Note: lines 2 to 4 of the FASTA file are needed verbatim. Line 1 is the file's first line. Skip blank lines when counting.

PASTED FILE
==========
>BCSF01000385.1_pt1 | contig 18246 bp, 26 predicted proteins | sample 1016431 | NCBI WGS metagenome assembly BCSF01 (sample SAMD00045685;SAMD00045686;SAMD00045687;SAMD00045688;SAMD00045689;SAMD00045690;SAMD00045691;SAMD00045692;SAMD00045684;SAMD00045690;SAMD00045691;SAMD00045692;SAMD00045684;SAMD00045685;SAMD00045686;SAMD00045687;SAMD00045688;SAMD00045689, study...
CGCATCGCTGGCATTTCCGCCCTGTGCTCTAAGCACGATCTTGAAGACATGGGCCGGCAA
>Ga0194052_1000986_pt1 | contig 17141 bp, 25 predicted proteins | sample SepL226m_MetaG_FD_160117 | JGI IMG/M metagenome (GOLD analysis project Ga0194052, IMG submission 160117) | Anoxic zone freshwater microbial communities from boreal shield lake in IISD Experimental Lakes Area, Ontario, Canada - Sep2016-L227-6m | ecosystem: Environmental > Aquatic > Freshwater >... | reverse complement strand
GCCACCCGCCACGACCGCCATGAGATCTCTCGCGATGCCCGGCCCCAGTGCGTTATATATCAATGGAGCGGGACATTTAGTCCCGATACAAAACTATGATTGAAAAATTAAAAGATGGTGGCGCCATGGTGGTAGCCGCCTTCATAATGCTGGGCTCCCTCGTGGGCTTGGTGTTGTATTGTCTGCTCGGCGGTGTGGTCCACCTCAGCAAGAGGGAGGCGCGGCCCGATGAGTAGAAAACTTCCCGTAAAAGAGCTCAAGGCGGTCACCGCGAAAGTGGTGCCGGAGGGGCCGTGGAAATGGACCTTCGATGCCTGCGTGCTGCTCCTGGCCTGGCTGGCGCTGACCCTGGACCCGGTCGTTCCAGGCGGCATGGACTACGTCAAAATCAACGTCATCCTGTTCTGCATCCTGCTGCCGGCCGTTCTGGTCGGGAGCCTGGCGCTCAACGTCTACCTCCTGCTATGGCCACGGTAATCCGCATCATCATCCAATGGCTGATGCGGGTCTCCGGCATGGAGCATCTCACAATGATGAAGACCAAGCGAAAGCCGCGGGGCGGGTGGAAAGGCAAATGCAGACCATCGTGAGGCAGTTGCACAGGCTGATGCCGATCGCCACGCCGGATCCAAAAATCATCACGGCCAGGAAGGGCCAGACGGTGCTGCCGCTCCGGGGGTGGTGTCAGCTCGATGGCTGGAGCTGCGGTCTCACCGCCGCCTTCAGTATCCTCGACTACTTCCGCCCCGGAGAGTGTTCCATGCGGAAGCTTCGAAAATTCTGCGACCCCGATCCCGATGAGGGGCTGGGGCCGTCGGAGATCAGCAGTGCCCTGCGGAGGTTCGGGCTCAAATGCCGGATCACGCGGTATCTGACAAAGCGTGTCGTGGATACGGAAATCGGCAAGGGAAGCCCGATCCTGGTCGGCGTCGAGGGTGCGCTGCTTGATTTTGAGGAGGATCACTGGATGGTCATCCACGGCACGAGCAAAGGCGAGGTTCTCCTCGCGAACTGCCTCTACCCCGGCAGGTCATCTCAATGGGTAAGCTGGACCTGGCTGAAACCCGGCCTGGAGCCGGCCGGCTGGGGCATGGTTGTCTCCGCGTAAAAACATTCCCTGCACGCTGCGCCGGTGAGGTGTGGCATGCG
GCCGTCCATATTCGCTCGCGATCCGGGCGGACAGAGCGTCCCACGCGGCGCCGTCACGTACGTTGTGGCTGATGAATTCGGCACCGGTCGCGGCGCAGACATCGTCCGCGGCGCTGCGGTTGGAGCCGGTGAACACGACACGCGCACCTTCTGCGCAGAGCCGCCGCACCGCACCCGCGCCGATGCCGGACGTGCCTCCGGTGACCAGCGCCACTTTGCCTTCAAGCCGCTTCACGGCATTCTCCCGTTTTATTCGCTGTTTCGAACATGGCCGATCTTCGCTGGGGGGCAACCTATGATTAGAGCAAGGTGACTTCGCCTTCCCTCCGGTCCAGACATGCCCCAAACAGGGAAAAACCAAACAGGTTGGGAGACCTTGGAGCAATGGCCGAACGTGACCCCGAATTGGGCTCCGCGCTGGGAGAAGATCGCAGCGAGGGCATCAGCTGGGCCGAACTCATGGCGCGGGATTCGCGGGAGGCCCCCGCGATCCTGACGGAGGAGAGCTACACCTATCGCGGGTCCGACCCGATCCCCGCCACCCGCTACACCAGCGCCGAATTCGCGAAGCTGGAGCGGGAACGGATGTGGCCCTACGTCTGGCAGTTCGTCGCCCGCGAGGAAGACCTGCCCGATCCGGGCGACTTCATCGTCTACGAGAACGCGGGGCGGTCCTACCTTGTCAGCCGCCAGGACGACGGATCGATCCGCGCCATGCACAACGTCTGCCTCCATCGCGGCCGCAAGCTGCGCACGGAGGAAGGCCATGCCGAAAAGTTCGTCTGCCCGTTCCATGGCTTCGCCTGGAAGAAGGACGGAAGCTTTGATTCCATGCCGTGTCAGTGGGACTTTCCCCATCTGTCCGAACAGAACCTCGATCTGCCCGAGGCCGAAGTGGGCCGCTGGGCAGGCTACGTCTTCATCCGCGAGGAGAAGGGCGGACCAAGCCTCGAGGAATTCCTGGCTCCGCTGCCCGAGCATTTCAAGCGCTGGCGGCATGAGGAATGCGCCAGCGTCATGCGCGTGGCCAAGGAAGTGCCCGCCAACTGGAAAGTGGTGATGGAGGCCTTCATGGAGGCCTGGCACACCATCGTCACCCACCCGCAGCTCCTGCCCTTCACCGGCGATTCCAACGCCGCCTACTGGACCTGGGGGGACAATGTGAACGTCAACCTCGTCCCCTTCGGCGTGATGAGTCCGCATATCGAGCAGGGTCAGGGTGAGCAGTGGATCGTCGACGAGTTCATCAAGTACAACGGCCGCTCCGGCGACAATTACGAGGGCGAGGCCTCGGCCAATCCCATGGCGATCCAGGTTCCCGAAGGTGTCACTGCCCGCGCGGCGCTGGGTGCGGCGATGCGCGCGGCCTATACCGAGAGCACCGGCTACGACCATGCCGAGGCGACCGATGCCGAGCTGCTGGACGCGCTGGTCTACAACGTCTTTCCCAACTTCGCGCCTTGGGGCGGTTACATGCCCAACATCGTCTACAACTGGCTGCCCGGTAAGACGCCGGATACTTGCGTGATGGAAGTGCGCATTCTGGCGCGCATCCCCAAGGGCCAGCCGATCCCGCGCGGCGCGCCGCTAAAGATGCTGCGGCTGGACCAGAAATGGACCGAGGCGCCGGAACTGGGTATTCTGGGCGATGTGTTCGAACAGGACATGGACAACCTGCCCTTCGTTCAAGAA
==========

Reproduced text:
CGCATCGCTGGCATTTCCGCCCTGTGCTCTAAGCACGATCTTGAAGACATGGGCCGGCAA
>Ga0194052_1000986_pt1 | contig 17141 bp, 25 predicted proteins | sample SepL226m_MetaG_FD_160117 | JGI IMG/M metagenome (GOLD analysis project Ga0194052, IMG submission 160117) | Anoxic zone freshwater microbial communities from boreal shield lake in IISD Experimental Lakes Area, Ontario, Canada - Sep2016-L227-6m | ecosystem: Environmental > Aquatic > Freshwater >... | reverse complement strand
GCCACCCGCCACGACCGCCATGAGATCTCTCGCGATGCCCGGCCCCAGTGCGTTATATATCAATGGAGCGGGACATTTAGTCCCGATACAAAACTATGATTGAAAAATTAAAAGATGGTGGCGCCATGGTGGTAGCCGCCTTCATAATGCTGGGCTCCCTCGTGGGCTTGGTGTTGTATTGTCTGCTCGGCGGTGTGGTCCACCTCAGCAAGAGGGAGGCGCGGCCCGATGAGTAGAAAACTTCCCGTAAAAGAGCTCAAGGCGGTCACCGCGAAAGTGGTGCCGGAGGGGCCGTGGAAATGGACCTTCGATGCCTGCGTGCTGCTCCTGGCCTGGCTGGCGCTGACCCTGGACCCGGTCGTTCCAGGCGGCATGGACTACGTCAAAATCAACGTCATCCTGTTCTGCATCCTGCTGCCGGCCGTTCTGGTCGGGAGCCTGGCGCTCAACGTCTACCTCCTGCTATGGCCACGGTAATCCGCATCATCATCCAATGGCTGATGCGGGTCTCCGGCATGGAGCATCTCACAATGATGAAGACCAAGCGAAAGCCGCGGGGCGGGTGGAAAGGCAAATGCAGACCATCGTGAGGCAGTTGCACAGGCTGATGCCGATCGCCACGCCGGATCCAAAAATCATCACGGCCAGGAAGGGCCAGACGGTGCTGCCGCTCCGGGGGTGGTGTCAGCTCGATGGCTGGAGCTGCGGTCTCACCGCCGCCTTCAGTATCCTCGACTACTTCCGCCCCGGAGAGTGTTCCATGCGGAAGCTTCGAAAATTCTGCGACCCCGATCCCGATGAGGGGCTGGGGCCGTCGGAGATCAGCAGTGCCCTGCGGAGGTTCGGGCTCAAATGCCGGATCACGCGGTATCTGACAAAGCGTGTCGTGGATACGGAAATCGGCAAGGGAAGCCCGATCCTGGTCGGCGTCGAGGGTGCGCTGCTTGATTTTGAGGAGGATCACTGGATGGTCATCCACGGCACGAGCAAAGGCGAGGTTCTCCTCGCGAACTGCCTCTACCCCGGCAGGTCATCTCAATGGGTAAGCTGGACCTGGCTGAAACCCGGCCTGGAGCCGGCCGGCTGGGGCATGGTTGTCTCCGCGTAAAAACATTCCCTGCACGCTGCGCCGGTGAGGTGTGGCATGCG